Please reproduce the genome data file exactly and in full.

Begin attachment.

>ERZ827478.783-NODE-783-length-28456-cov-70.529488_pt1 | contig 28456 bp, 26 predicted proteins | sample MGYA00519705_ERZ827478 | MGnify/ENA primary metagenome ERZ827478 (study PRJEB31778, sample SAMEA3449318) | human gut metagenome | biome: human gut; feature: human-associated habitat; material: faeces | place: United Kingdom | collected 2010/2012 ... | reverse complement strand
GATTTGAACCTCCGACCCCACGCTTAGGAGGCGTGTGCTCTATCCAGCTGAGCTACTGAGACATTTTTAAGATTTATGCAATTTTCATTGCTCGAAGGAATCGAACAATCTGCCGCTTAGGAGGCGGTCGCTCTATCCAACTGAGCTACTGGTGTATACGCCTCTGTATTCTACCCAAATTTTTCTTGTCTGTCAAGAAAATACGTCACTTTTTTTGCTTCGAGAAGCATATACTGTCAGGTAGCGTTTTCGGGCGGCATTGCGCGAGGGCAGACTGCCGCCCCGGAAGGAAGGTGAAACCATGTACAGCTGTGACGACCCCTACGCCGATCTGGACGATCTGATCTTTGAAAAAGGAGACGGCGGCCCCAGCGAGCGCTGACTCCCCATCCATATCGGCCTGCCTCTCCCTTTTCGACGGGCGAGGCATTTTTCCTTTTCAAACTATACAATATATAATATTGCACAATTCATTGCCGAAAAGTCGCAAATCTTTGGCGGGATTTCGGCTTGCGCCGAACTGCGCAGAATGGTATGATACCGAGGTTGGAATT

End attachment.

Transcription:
>ERZ827478.783-NODE-783-length-28456-cov-70.529488_pt1 | contig 28456 bp, 26 predicted proteins | sample MGYA00519705_ERZ827478 | MGnify/ENA primary metagenome ERZ827478 (study PRJEB31778, sample SAMEA3449318) | human gut metagenome | biome: human gut; feature: human-associated habitat; material: faeces | place: United Kingdom | collected 2010/2012 ... | reverse complement strand
GATTTGAACCTCCGACCCCACGCTTAGGAGGCGTGTGCTCTATCCAGCTGAGCTACTGAGACATTTTTAAGATTTATGCAATTTTCATTGCTCGAAGGAATCGAACAATCTGCCGCTTAGGAGGCGGTCGCTCTATCCAACTGAGCTACTGGTGTATACGCCTCTGTATTCTACCCAAATTTTTCTTGTCTGTCAAGAAAATACGTCACTTTTTTTGCTTCGAGAAGCATATACTGTCAGGTAGCGTTTTCGGGCGGCATTGCGCGAGGGCAGACTGCCGCCCCGGAAGGAAGGTGAAACCATGTACAGCTGTGACGACCCCTACGCCGATCTGGACGATCTGATCTTTGAAAAAGGAGACGGCGGCCCCAGCGAGCGCTGACTCCCCATCCATATCGGCCTGCCTCTCCCTTTTCGACGGGCGAGGCATTTTTCCTTTTCAAACTATACAATATATAATATTGCACAATTCATTGCCGAAAAGTCGCAAATCTTTGGCGGGATTTCGGCTTGCGCCGAACTGCGCAGAATGGTATGATACCGAGGTTGGAATT